Chapter 7
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Chapter 7. Effects of Plastic Deformation and Heat. Plastic Deformation and Structure • Plastic Deformation and Mechanical Properties • Heat, Structure, and Mechanical Properties.

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Chapter 7

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Chapter 7

Chapter 7

Effects of Plastic Deformationand Heat

Plastic Deformation and Structure • Plastic Deformation and Mechanical Properties • Heat, Structure, and Mechanical Properties


Chapter 7

During slip, one part of a metal crystal undergoes a shear displacement relative to another that preserves the crystal structure of the metal.


Chapter 7

When a metal undergoes plastic deformation, certain parallel crystallographic planes undergo slip. The bulk of the material between the planes retains its original crystallographic orientation.


Chapter 7

Slip bands change direction at the grain boundary because each grain has a different crystallographic orientation.


Chapter 7

To calculate the resolved shear stress acting on a set of crystallographic planes, the force applied is resolved into two components (parallel and perpendicular to the slip planes).


Chapter 7

FCC metals have 12 slip systems, consisting of four (111) slip planes multiplied by three 〈110〉 slip directions.


Chapter 7

Individual crystals tend to rotate under an applied force, so that the crystallographic planes move into the most favorable orientation for slip.


Chapter 7

Slip originates in the grains with slip systems most favorably oriented (45°) to the direction of the applied force.


Chapter 7

The crystal structure of a metal is preserved during mechanical twinning.


Chapter 7

Slip appears as slip bands and mechanical twinning appears as bands in the microstructure.


Chapter 7

Point defects include vacancies and interstitial atoms.


Chapter 7

The movement of each atom during slip can be illustrated by describing the resisting force associated with sliding a heavy rug across a floor.


Chapter 7

Edge dislocation is characterized by the Burgers vector, which is obtained by enclosing the dislocation in an atom-by-atom path and measuring the change in distance and direction from the starting position.


Chapter 7

The mechanism of slip caused by movement of an edge dislocation greatly lowers the stress required for slip.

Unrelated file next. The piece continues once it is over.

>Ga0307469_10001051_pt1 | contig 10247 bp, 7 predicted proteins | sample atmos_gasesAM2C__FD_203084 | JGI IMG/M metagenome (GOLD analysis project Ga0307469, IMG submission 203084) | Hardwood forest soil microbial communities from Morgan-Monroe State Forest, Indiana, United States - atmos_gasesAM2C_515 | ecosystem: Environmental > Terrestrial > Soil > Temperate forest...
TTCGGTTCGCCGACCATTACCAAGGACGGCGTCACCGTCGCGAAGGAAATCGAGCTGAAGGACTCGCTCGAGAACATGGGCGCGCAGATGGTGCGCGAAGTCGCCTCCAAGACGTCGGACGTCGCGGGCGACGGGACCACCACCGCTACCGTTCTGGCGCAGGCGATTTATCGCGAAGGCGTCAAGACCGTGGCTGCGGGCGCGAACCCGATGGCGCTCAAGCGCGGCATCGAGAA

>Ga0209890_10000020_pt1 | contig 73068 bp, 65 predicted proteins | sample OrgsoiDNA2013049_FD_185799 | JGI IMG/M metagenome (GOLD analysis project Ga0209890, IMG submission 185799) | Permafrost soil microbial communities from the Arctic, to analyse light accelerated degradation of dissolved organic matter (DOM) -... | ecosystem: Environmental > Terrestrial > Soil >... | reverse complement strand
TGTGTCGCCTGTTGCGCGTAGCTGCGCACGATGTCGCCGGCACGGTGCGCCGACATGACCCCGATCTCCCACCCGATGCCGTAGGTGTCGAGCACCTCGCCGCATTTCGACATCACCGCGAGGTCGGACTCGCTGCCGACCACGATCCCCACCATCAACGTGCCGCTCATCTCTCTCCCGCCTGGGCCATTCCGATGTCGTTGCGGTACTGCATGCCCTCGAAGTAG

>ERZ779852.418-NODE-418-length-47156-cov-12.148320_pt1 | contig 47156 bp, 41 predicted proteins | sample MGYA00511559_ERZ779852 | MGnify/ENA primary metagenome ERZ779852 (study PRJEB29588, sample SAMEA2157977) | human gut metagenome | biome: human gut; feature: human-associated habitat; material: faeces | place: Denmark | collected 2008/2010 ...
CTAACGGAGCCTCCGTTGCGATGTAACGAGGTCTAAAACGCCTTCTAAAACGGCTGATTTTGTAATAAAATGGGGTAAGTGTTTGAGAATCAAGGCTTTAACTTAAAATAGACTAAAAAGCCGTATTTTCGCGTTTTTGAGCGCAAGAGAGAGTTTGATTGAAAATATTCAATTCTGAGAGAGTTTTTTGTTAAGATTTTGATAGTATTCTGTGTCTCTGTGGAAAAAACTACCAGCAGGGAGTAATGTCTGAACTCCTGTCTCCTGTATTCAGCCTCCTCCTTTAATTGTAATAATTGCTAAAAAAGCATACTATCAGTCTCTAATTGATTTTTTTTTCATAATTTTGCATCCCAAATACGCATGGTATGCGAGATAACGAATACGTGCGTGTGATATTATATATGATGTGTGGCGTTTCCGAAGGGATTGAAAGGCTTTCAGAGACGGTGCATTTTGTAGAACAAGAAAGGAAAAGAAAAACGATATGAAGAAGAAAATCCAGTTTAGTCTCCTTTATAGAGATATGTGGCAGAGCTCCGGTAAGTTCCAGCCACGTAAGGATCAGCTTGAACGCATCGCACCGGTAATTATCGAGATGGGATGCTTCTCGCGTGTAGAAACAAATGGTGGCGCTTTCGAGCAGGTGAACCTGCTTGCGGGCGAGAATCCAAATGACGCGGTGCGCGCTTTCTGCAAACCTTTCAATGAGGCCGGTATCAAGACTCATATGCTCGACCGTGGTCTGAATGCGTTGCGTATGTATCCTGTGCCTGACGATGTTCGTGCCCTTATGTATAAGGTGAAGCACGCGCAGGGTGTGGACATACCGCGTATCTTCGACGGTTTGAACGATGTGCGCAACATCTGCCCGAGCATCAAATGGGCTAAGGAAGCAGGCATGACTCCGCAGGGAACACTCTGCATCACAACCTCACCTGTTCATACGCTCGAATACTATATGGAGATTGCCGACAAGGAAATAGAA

Chapter 7

The path taken around the axis of the screw dislocation is a helix.


Chapter 7

The boundary between the slip region and the region without slip is perpendicular to the axis of an edge dislocation and parallel to the axis of a screw dislocation.


Chapter 7

Stacking faults are most common in close-packed planes of atoms.


Chapter 7

With increased cold working or reduction of cross-sectional area, the grains elongate in the direction of cold working.


Chapter 7

The increase in strain hardening is the result of the increase of cold working.


Chapter 7

Annealing refers to a variety of specific heat treatment processes.


Chapter 7

Stress-relieving temperature ranges vary for different types of alloys.


Chapter 7

The percent residual stress removed is related to the stress-relieving temperature and the time at temperature.


Chapter 7

Sharp changes in mechanical properties are exhibited during recrystallization.


Chapter 7

Recrystallization requires an incubation period to initiate the process.


Chapter 7

Recrystallization temperature and recrystallized grain size fall to minimum values with increasing amounts of cold working.


Chapter 7

A stacking fault formed after annealing of certain cold-worked FCC metals leads to the formation of an annealing twin (mirror images).


Chapter 7

Amounts of grain growth increase with increasing temperature and time at temperature. As both increase, grain growth will eventually stabilize.


Chapter 7

Critical strain produces abnormal grain growth in a material.


Chapter 7

Hot working is plastic deformation by controlled mechanical operations performed above the recrystallization temperature of a material.


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